The wheelchair scam was designed to exploit blind spots in Medicare, which often pays insurance claims without checking them first. Criminals disguised themselves as medical-supply companies. They ginned up bogus bills, saying they’d provided expensive wheelchairs to Medicare patients — who, in reality, didn’t need wheelchairs at all. Then the scammers asked Medicare to pay them back, so they could pocket the huge markup that the government paid on each chair.
A lot of the time, Medicare was fooled. The government paid.
Since 1999, Medicare has spent $8.2 billion to procure power wheelchairs and “scooters” for 2.7 million people. Today, the government cannot even guess at how much of that money was paid out to scammers.
Now, the golden age of the wheelchair scam is probably over.
But, while it lasted, the scam illuminated a critical failure point in the federal bureaucracy: Medicare’s weak defenses against fraud. The government knew how the wheelchair scheme worked in 1998. But it wasn’t until 15 years later that officials finally did enough to significantly curb the practice....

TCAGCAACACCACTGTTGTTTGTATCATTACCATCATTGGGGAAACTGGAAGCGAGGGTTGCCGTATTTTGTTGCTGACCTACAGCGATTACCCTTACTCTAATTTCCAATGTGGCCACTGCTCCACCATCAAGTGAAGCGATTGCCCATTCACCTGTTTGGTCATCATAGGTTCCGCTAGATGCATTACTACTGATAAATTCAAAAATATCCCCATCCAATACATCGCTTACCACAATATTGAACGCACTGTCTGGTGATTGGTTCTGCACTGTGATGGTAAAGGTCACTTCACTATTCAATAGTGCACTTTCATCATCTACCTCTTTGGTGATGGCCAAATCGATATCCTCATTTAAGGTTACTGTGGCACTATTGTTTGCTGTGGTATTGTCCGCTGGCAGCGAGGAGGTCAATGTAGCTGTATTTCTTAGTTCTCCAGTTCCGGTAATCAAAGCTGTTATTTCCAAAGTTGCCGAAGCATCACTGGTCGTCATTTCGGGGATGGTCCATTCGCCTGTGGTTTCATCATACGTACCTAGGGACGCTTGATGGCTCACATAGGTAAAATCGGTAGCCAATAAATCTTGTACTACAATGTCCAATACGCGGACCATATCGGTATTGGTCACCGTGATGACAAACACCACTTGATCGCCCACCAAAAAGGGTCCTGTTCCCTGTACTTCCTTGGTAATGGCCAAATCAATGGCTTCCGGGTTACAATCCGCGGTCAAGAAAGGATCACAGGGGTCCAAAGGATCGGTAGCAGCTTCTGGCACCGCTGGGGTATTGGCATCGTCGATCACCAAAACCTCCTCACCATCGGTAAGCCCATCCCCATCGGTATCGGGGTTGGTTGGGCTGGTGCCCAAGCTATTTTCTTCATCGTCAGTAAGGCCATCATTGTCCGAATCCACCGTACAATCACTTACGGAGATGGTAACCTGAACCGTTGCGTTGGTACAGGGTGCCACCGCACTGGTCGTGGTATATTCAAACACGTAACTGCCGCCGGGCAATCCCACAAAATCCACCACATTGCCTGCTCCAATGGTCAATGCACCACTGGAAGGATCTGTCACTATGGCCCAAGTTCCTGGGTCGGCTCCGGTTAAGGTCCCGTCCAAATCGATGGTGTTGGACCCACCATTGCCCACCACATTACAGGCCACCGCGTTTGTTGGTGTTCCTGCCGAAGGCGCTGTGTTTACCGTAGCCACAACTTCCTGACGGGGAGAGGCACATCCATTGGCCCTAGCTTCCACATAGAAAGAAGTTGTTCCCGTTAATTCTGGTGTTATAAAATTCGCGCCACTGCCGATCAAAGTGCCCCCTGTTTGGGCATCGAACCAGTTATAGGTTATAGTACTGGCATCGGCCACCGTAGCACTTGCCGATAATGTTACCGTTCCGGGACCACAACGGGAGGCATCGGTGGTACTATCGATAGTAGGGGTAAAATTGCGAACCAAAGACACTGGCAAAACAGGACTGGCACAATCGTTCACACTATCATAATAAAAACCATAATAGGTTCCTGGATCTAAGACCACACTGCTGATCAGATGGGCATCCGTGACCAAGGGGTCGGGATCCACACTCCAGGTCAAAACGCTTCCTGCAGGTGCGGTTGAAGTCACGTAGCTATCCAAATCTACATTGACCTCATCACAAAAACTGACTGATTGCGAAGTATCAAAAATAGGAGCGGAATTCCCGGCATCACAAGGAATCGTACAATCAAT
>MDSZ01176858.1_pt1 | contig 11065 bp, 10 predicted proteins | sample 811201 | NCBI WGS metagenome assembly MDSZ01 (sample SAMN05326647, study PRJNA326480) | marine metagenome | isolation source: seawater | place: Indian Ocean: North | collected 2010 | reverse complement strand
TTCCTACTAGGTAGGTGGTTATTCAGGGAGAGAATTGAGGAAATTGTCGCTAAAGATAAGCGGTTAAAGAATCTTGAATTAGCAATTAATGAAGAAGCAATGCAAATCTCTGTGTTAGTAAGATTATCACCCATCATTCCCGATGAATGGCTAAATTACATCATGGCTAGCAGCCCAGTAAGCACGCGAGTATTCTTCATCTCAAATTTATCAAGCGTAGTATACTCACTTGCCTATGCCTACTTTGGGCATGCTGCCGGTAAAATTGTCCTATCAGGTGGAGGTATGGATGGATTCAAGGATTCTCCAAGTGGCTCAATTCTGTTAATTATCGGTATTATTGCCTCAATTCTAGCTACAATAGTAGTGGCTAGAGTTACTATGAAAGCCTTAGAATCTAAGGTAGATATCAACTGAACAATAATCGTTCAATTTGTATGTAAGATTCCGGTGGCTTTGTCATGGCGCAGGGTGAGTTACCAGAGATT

Today, even while the wheelchair scam is in decline, that same “pay and chase” system is allowing other variants of the Medicare equipment scam to thrive.
They aren’t perfect. But they work. In Brooklyn, for instance, the next big thing is shoe inserts. Scammers bill Medicare for a $500 custom-made orthotic, according to investigators. They give the patient a $30 Dr. Scholl’s.
In Puerto Rico, the next big thing seems to be arms and legs.
In one case there, two dozen companies billed Medicare for $5.3 million in prosthetic legs inside of a year. In many cases, their “patients” had no record of amputations in their medical history. Many of them didn’t even live in Puerto Rico. But Medicare paid for the legs.